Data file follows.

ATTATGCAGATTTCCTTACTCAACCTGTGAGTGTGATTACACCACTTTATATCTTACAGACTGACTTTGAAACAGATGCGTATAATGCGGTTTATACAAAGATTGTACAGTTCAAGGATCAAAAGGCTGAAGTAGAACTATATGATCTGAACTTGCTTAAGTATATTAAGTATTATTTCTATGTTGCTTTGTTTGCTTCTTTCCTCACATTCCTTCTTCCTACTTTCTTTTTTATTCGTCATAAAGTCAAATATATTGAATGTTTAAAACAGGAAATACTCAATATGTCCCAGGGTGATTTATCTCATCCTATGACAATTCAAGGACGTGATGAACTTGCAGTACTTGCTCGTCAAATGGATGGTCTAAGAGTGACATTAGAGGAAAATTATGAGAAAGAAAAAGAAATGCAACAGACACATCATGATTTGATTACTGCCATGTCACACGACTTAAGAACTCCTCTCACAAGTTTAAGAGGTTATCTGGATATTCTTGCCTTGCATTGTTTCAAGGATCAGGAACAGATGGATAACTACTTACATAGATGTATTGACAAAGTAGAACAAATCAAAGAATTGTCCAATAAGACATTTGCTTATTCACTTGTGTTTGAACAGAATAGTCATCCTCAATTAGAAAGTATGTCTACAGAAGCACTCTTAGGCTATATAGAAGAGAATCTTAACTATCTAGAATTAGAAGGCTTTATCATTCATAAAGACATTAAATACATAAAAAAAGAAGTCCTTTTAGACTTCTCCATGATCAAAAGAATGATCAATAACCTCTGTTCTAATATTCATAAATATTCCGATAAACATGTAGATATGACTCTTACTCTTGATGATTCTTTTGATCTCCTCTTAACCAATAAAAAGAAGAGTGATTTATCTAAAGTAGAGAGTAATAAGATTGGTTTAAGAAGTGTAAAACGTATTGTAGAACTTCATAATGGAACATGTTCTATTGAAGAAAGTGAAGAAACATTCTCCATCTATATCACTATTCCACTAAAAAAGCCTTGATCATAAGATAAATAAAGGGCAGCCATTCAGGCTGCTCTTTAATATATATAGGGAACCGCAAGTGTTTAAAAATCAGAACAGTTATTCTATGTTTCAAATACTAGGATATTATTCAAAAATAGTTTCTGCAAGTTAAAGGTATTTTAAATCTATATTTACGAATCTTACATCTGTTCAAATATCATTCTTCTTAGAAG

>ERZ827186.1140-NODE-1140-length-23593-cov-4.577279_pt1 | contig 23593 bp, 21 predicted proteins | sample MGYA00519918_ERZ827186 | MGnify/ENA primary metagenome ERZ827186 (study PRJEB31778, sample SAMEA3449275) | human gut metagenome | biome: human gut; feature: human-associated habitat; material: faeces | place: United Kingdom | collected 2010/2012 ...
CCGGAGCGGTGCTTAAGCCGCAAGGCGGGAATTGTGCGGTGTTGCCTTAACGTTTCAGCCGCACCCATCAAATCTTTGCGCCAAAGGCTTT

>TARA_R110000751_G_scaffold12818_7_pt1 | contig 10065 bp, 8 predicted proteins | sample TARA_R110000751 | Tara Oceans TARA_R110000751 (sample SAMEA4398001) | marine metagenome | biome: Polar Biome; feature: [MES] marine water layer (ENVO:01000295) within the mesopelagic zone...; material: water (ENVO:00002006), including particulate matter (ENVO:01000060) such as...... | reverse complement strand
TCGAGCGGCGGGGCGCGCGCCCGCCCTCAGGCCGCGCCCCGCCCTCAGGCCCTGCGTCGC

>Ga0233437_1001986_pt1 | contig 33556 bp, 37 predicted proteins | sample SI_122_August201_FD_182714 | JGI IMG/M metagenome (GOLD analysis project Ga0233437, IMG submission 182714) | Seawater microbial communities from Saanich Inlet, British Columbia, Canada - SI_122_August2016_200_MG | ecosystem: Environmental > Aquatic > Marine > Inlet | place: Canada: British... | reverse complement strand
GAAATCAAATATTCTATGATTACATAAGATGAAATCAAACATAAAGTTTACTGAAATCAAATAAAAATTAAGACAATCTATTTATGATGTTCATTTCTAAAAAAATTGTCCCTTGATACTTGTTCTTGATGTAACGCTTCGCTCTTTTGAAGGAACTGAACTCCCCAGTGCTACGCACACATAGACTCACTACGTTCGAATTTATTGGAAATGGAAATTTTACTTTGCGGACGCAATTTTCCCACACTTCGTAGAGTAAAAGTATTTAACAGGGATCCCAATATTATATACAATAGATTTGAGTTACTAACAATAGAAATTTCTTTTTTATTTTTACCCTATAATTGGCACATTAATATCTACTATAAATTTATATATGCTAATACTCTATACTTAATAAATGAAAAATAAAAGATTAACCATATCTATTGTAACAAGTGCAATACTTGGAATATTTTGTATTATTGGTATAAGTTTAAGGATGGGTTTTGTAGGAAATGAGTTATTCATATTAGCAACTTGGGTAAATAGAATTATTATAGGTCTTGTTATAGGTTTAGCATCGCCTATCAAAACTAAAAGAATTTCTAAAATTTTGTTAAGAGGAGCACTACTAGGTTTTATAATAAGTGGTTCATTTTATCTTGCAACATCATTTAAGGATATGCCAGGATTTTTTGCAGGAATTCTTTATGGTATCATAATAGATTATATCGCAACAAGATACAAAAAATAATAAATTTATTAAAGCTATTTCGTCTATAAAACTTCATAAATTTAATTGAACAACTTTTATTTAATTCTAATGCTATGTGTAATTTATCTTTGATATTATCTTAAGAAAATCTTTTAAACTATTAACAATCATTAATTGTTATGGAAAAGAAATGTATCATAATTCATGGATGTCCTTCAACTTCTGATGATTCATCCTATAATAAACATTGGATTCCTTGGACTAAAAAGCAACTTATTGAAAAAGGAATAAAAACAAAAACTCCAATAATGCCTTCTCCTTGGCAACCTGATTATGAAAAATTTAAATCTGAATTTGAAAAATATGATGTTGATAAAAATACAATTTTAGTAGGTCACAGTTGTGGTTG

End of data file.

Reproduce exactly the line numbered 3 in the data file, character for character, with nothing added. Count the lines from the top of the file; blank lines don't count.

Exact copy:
CCGGAGCGGTGCTTAAGCCGCAAGGCGGGAATTGTGCGGTGTTGCCTTAACGTTTCAGCCGCACCCATCAAATCTTTGCGCCAAAGGCTTT